The same goes for your business. What’s your thing, your personality, your flavor? Being able to answer those questions is an important element of your success.

4: Consciously choose and rotate your influencers if necessary.
It’s great to have advisors, mentors, and influencers. In fact it’s essential. But those people are human, too. They’re wrong from time to time.

Be careful of blindly taking feedback or advice when it doesn’t feel right and true. And it if consistently doesn’t feel right and true, you may need to find a new influencer. Which leads right into…

5: Stay loyal to your vision.
Once you define and understand your vision, be loyal to it. Don’t let anyone or anything throw you off track. Take advice and adjust your strategy if needed – but stay loyal. It’s fine (and even necessary at times) to change course – just make sure it serves your end game.

 

Two Ways I Can Help Right Now

If you’re struggling with your focus, your target market, or your “voice”, you should download my free eBook, How To Alienate All The Right People. It’s all about standing out from the herd and doing something special. If you’re a current subscriber and don’t already have a copy, just let me know and we’ll get you fixed up :)

And it just so happens that I’m giving away three free one-on-one sessions right now. If you’re struggling with standing out from the crowd, you should probably consider throwing your hat into the ring to be selected for one. I’d love to talk to you.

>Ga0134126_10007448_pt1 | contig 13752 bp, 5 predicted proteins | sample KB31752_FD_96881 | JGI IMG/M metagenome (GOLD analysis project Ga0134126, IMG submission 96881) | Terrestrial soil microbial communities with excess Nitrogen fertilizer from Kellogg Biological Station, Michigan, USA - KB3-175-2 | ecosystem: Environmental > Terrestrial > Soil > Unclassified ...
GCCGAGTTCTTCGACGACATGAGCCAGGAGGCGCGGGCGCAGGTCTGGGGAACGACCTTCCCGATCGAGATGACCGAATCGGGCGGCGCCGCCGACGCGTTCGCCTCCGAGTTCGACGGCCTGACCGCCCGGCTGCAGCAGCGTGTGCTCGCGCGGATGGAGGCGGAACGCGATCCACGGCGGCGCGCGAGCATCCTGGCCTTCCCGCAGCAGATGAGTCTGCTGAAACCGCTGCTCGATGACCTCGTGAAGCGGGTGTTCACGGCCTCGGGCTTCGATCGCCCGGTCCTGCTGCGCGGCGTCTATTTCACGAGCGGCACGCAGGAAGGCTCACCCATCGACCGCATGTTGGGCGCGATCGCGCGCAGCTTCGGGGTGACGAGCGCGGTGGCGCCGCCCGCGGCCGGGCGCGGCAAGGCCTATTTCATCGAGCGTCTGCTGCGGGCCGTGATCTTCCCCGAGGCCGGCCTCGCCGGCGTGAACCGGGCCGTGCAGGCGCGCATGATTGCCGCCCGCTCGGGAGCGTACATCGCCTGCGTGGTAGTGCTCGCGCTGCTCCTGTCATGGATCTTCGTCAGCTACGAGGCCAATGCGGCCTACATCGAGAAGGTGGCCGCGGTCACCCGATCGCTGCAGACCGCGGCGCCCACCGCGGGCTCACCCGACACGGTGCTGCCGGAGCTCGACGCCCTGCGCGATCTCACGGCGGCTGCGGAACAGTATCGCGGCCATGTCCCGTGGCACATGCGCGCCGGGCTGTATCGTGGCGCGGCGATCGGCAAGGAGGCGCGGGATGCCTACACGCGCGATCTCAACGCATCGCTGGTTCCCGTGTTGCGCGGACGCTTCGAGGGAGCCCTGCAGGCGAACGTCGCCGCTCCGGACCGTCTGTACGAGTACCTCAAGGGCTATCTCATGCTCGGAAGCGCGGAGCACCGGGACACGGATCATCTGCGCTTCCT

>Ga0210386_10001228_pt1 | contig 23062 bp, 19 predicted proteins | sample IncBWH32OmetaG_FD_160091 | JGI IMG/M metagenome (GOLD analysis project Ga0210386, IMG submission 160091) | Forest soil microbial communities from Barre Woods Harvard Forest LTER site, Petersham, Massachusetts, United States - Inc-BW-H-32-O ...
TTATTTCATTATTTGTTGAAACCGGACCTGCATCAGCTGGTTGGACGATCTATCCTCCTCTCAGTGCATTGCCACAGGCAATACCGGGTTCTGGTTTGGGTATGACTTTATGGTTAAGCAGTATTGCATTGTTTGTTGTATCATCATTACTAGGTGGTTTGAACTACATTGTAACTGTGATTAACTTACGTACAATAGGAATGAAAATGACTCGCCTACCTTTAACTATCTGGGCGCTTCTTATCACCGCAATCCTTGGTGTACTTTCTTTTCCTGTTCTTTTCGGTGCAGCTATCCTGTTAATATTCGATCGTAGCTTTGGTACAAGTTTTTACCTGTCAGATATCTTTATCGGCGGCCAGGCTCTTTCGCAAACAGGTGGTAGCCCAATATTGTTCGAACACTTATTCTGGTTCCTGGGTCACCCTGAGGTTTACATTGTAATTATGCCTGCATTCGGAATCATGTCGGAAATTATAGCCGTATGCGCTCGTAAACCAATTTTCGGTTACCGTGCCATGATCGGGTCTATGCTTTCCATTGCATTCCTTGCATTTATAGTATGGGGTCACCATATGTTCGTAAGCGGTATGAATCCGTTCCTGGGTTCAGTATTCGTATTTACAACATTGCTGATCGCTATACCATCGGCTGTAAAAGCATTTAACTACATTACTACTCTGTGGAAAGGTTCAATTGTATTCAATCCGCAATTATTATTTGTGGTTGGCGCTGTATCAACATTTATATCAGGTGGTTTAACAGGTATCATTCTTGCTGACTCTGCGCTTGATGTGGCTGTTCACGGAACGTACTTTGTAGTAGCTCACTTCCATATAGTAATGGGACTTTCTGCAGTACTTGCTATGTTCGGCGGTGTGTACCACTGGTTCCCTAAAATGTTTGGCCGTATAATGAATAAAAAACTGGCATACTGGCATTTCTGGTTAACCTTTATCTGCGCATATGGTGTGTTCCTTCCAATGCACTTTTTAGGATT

Ok… Now You.
Share your frustration with the white noise in your market – or tell me how you’ve overcome it in the comments.

 

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About Gary Korisko

by Gary Korisko --
When he's not traveling around the country coaching sales managers and small business owners, Gary writes about The Art of Genuine Influence at Reboot Authentic. Connect with Gary on Google+ and Twitter

Comments

  1. The pop-up ads on informational sites are quickly infuriating. I came to get good stuff, got sideswiped with an ad, adding to my cost for viewing the material. And for what? Maybe 10 cents? That 10 cents should go to me for wasting my time, not the publication. (Still wouldn’t do it). So now I avoid certain sites, like Inc. So they got my page views but lost my readership. Sounds like a raw deal for them.

    This ad hoopla is an effect of the willingness to pay to see oneself on the big screen, to be extra self-promotional, whether it pays off or not (and when others are willing to pay a premium for ads, that drives up the price for the rest of us). So I try not to promote myself at all. Instead, I share ideas with others, see if they get excited enough to talk about it. If they will, I make it easy for them and invite them to hang around for more.

    • Aaron:

      Your comments are always insightful. Thanks for that!

      And great point about letting others promote you. There’s a favorite quote of mine that based on your comment I think you’ll like…

      “It is far more impressive when others discover your good qualities without your help.” – Judith Martin

      That being said, you have to put yourself “out there” to be noticed in the first place. But you’re spot on with the idea that if you do quality work, you don’t have to act like a carnival barker to get attention. In fact, I feel like that makes you part of the “white noise” I mention in the post.

      Thanks again, Aaron. Good to see you here!